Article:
The examination of federal defense spending cites a report filed by the Congressional Research Service, which shows that the U.S. government spent $1.6 trillion up to FY 2014 on Iraq, Afghanistan, and other military operations overseas. The war funding approved by Congress for FY 2015 bumps the total up to $1.7 trillion.
According to Congress’ report, the money is earmarked for “military operations, base support, weapons maintenance, training of Afghan and Iraq security forces, reconstruction, foreign aid, embassy costs, and veterans’ health care for the war operations.”
As the United States engages new threats in the Middle East, like the Islamic State, President Obama has asked Congress to increase the total defense budget by $38 billion — pushing total annual defense spending to $534 billion. However, these numbers may change slightly when the proposed budget comes out on Monday.
The “war on terror” is one of the most expensive war efforts in the history of the United States. The Iraq War, on its own, cost $694 billion.
To put this amount in context, the Vietnam War (minus benefit claims from veterans) cost the defense department between $140 billion and $173 billion. When adjusted for inflation, Vietnam cost about $686 billion. However, America’s efforts in the Middle East are still dwarfed by the size and scope of World War II, which cost approximately $4 trillion when adjusted for inflation.
Reigning in war spending has been a difficult task for the government, despite current measures in place like sequestration cuts. However, Veronique de Rugy, a senior research fellow at George Mason University and the study’s author, says voters are often not given the whole story when federal officials discuss war funding.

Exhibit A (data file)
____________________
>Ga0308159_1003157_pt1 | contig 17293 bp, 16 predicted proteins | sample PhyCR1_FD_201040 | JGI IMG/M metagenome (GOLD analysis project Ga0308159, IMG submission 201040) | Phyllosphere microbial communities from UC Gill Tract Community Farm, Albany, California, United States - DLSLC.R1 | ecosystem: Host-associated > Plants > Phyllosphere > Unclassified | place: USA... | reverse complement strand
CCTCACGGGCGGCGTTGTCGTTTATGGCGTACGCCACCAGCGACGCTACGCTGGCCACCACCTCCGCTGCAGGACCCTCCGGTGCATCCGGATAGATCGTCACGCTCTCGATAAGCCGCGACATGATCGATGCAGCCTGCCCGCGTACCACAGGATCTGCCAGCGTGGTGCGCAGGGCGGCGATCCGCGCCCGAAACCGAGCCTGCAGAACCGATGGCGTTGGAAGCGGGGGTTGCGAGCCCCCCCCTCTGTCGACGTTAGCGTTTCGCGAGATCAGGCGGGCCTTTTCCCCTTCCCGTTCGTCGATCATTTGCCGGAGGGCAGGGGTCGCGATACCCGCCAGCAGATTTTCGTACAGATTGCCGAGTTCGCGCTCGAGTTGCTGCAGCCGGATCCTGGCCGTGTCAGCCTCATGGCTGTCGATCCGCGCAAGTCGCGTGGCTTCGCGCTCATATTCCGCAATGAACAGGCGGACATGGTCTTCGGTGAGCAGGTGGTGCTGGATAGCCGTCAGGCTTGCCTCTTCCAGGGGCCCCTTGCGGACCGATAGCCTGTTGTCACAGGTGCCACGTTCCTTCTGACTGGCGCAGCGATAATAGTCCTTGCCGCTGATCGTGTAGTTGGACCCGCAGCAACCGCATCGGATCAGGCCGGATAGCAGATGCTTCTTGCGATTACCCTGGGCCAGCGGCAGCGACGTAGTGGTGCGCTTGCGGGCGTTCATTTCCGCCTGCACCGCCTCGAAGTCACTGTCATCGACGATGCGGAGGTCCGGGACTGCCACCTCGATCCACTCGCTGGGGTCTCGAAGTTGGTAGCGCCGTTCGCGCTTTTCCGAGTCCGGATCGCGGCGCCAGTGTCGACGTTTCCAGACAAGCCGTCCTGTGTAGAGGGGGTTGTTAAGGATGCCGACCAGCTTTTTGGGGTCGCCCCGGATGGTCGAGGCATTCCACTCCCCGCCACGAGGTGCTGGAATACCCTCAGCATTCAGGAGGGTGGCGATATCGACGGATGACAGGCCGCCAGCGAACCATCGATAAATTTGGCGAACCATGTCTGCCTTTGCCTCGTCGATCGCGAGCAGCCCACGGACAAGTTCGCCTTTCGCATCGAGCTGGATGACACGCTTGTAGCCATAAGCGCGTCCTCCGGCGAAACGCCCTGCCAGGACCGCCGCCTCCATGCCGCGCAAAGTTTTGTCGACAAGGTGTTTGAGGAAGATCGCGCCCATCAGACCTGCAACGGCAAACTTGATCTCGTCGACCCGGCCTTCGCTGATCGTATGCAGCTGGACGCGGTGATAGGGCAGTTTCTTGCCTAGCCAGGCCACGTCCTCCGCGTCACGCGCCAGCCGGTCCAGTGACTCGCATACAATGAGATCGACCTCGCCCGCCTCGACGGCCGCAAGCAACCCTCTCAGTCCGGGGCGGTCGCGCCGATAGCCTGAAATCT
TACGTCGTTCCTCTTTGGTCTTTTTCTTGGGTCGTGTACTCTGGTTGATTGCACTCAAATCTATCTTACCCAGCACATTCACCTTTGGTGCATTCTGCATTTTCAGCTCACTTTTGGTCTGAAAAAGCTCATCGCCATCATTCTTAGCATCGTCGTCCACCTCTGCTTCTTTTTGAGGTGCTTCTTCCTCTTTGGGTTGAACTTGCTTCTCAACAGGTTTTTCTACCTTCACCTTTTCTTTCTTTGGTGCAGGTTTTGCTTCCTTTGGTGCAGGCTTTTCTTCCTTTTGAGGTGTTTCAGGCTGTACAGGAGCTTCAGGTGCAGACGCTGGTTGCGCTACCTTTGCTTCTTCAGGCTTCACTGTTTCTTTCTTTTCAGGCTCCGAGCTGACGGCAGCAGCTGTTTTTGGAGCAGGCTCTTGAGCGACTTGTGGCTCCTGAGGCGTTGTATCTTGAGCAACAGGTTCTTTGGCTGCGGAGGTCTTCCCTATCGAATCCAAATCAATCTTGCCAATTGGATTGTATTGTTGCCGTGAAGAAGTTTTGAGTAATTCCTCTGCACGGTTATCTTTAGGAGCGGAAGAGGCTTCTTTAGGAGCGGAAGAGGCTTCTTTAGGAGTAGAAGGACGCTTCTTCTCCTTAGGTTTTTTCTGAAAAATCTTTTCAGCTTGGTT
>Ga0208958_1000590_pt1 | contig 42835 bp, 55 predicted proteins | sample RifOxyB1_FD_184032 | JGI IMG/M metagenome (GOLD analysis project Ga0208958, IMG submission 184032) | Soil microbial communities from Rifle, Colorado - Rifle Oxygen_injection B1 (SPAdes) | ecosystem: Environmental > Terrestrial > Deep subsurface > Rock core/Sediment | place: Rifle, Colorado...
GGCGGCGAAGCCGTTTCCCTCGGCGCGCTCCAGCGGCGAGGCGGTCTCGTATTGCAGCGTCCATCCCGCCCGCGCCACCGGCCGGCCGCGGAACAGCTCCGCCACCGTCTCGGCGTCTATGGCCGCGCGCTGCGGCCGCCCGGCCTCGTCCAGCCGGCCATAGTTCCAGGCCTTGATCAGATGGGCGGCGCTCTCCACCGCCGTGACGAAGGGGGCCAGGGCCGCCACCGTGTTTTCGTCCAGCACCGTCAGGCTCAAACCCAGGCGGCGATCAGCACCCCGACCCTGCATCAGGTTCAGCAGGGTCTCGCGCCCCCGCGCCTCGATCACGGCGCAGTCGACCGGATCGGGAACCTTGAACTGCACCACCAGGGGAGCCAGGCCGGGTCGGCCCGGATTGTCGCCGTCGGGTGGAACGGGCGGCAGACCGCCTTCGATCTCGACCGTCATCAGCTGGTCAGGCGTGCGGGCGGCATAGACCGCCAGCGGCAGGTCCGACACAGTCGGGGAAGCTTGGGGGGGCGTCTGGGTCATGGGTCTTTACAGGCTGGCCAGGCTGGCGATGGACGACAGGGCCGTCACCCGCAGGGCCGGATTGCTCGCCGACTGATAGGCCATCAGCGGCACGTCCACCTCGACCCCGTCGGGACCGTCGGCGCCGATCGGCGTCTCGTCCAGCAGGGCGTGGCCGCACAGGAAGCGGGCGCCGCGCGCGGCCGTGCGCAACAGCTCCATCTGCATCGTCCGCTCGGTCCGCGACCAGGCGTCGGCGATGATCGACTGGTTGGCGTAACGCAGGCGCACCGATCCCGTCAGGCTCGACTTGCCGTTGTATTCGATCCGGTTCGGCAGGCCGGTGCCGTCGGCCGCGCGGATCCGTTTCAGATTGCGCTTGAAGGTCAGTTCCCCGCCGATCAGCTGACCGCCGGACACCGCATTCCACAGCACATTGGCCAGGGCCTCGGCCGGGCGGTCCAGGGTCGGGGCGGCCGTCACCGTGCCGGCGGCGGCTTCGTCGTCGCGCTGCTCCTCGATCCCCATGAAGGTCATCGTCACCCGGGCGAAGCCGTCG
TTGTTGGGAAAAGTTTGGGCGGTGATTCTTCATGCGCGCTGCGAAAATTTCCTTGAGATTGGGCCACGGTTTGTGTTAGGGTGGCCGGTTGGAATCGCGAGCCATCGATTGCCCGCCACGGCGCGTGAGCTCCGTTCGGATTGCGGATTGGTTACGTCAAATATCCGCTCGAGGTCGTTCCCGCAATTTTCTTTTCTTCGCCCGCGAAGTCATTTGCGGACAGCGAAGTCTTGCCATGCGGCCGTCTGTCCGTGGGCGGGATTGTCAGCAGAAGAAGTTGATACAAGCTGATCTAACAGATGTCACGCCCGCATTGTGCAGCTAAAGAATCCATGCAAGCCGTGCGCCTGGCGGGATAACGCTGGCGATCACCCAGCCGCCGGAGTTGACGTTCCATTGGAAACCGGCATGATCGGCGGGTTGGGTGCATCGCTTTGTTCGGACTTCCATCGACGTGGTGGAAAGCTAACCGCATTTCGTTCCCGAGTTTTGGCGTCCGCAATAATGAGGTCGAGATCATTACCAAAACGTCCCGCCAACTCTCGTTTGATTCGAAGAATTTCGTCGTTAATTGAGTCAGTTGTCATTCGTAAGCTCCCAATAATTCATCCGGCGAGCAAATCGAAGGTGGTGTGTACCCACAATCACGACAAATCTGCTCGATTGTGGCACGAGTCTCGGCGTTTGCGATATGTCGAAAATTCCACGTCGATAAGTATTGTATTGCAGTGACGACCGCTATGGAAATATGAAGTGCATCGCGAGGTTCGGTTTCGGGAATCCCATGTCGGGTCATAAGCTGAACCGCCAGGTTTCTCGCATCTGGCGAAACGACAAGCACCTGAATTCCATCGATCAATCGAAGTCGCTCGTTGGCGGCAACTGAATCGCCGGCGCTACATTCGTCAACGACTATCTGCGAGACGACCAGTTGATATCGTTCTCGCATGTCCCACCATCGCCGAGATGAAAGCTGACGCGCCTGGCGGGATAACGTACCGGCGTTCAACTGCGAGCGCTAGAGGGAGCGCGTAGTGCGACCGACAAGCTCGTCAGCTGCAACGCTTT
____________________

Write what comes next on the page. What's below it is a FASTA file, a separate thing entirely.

“Looking at the cost of the post-9/11 wars is important because policymakers have a habit of citing the Pentagon’s base budget, which excludes war funding, when debating and discussing funding for national defense,” writes de Rugy. “But, as I discuss in a separate chart, using base Department of Defense figures severely understates the total cost to taxpayers for national defense.”
She further explains that lawmakers utilize certain tricks to evade the Budget Control Act of 2011, which sets caps on spending and calls for a balanced budget. According to de Rugy, Overseas Contingency Operations (OCOs) are frequently used to make missions exempt from the spending caps.
“Policymakers have been rightly criticized for evading the caps by designating funds as OCO that should arguably be in the Pentagon’s base budget,” she writes.
Now, the Republican-controlled Congress reportedly wants to lift these spending caps for defense and take a harder look at domestic spending cuts.
Domestic spending — including Medicaid and Social Security — accounts for a hefty part of the 2015 budget. In 2013, Medicaid and Social Security each accounted for almost a quarter of the government’s spending, according to the Center on Budget and Policy Priorities.
The mandatory entitlements will also increase in the 2015 budget, but only marginally. For example, $857 billion was spent on Social Security in 2014, and the projected 2015 cost will fall somewhere between $892 and $903 billion.
The lingering issue is not only whether or not Congress and the White House can agree on a budget, but what this agreement will look like. When weighing war funding with domestic spending, policymakers need to reflect on what exactly we are spending money on and if it is worth the price taxpayers are paying for it.